Monday, September 10, 2018

Today by Paddy Manning


The Muppet Show resumes
PM Morrison has taken charge of a rabble

Source

For a brief moment in Scott Morrison’s first Question Time as prime minister today, there was civility. Congratulated on his appointment by Bill Shorten, Morrison leaned over the dispatch box and shook the Opposition leader’s hand. From the back bench, Julie Bishop mouthed “thank you” after Shorten acknowledged her long service as deputy leader. When the questions began, the façade crumbled with one question: “Malcolm Turnbull is no longer prime minister of Australia. Why?” Morrison’s only answer was to rehash John Howard, pointing out that the leadership of the Liberal Party was the gift of the parliamentary party. He couldn’t say why Turnbull had been replaced, in other words, only how. When the Greens’ Adam Bandt asked whether the prime minister would dismiss Peter Dutton for misleading parliament, the one-word answer was “no”. When Shorten asked what the PM was doing about Warren Entsch’s calls for bullies in his party to be named and shamed, Morrison brought up the bashing of Labor’s Peter Baldwin ... which happened nearly 40 years ago. So, having begun Question Time as Prime Minister, Morrison finished it sounding like Prime Muppet.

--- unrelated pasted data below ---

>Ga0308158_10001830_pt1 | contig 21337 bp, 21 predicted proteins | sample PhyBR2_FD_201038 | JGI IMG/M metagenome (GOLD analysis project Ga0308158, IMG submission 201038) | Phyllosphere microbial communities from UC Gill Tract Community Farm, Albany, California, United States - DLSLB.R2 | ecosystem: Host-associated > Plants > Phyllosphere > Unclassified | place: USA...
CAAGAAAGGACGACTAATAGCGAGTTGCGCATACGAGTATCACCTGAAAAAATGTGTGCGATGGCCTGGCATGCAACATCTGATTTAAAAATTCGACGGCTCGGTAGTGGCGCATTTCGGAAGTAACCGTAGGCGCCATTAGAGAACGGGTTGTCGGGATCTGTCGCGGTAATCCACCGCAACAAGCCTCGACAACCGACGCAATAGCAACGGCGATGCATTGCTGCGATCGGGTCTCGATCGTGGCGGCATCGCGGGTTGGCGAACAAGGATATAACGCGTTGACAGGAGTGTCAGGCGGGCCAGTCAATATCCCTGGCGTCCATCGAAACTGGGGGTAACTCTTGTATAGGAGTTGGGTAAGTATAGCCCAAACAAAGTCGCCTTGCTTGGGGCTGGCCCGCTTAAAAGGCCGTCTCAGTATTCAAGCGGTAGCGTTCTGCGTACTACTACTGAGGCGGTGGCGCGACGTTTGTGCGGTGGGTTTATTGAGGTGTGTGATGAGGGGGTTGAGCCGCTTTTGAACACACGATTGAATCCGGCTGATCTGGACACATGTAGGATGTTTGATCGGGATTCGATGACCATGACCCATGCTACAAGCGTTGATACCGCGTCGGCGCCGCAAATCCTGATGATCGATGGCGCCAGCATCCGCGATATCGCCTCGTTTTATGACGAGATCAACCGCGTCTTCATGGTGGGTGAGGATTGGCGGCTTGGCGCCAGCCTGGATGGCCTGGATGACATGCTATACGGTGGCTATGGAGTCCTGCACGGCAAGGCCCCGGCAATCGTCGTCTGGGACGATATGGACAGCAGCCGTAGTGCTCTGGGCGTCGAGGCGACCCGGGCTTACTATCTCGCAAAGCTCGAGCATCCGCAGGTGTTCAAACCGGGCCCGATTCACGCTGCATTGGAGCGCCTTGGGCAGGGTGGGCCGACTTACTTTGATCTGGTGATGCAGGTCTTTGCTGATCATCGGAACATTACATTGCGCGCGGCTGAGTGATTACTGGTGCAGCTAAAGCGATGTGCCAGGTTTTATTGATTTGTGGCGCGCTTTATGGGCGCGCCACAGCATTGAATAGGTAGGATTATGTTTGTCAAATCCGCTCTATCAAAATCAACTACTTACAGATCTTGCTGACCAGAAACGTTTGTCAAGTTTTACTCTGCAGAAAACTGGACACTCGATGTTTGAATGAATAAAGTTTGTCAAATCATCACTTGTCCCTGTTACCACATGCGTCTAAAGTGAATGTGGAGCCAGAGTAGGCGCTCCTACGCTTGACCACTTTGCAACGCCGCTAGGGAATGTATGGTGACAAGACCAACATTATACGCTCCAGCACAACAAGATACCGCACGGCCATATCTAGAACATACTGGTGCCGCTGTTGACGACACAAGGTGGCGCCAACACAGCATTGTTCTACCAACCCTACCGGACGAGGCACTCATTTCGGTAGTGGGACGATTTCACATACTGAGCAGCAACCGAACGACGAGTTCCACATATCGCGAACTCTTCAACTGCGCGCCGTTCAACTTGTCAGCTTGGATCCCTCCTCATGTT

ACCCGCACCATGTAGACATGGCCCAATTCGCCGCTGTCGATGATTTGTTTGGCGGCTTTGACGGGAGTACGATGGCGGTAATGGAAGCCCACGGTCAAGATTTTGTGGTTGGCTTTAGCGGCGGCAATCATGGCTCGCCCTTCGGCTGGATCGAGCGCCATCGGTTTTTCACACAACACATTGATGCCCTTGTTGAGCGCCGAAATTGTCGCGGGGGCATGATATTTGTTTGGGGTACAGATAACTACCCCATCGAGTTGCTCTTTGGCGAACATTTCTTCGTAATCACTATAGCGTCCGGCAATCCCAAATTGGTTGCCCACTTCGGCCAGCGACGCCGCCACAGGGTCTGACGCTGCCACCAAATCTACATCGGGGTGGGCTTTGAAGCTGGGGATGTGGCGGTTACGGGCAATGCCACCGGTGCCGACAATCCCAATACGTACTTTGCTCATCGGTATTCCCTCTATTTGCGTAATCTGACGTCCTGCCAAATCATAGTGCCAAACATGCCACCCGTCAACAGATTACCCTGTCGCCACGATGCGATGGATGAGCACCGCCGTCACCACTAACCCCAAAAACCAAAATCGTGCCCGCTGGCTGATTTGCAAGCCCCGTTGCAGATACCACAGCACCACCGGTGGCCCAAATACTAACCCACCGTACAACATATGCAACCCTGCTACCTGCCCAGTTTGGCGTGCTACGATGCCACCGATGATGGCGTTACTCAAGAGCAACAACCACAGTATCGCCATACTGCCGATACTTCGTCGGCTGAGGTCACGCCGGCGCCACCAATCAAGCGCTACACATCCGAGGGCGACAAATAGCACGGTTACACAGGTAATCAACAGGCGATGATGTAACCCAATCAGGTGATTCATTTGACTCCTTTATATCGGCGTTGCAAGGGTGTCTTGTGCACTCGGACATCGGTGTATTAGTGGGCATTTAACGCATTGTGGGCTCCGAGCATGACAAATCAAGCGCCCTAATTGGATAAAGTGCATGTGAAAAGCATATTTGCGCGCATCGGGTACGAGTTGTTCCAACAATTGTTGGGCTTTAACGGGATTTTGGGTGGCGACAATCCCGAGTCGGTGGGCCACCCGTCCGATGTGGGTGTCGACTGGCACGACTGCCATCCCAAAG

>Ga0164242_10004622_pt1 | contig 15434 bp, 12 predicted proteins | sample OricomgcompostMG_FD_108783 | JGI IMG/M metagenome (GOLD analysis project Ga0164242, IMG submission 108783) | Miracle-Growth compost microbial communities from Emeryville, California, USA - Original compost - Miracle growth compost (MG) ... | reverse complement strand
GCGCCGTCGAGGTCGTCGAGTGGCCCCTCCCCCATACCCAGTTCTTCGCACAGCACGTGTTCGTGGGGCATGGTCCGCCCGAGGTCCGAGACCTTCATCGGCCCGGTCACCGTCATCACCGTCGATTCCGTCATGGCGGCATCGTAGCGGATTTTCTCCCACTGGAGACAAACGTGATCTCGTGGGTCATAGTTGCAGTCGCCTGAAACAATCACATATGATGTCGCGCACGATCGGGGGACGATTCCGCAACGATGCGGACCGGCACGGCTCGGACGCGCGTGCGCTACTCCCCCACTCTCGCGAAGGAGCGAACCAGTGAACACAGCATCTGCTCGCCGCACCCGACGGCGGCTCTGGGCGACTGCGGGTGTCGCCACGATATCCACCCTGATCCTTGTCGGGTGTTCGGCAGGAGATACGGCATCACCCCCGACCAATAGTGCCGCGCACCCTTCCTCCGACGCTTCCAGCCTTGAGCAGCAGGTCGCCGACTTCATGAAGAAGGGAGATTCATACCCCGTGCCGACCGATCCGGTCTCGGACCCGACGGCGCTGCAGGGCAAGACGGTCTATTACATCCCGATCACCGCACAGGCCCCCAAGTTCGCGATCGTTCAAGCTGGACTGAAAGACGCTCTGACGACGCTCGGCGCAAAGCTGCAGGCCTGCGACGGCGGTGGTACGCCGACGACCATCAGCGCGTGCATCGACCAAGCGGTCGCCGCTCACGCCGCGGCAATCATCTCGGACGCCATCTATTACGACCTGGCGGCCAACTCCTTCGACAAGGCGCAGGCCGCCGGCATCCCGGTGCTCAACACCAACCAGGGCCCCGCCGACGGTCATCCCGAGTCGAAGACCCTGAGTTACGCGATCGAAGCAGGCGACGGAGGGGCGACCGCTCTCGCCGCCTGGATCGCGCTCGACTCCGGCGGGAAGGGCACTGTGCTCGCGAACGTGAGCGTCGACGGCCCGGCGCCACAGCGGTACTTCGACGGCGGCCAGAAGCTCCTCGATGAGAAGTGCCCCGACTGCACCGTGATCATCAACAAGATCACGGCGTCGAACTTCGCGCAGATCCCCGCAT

Nature abhors a vacuum, and unless or until Morrison can clearly spell out his government’s agenda, the empty space will be filled by backbencher Tony Abbott, who does not mince words. In his “headland” speech last week, Morrison conceded that he did not have a to-do list, but talked about keeping the economy strong, keeping Australia safe, keeping Australians together – and he repeated the hollow mantra this afternoon. By contrast, this morning Abbott told 2GB that he thought Morrison was off to a good start and had a to-do list ready: “He’s got a minister for getting power prices down, he’s got a minister for congestion busting in our cities and, as far as I can work out, he’s also got a minister for deregistering the CFMEU … If we can do all of that … I think we’ve got a good fighting chance of winning the election.”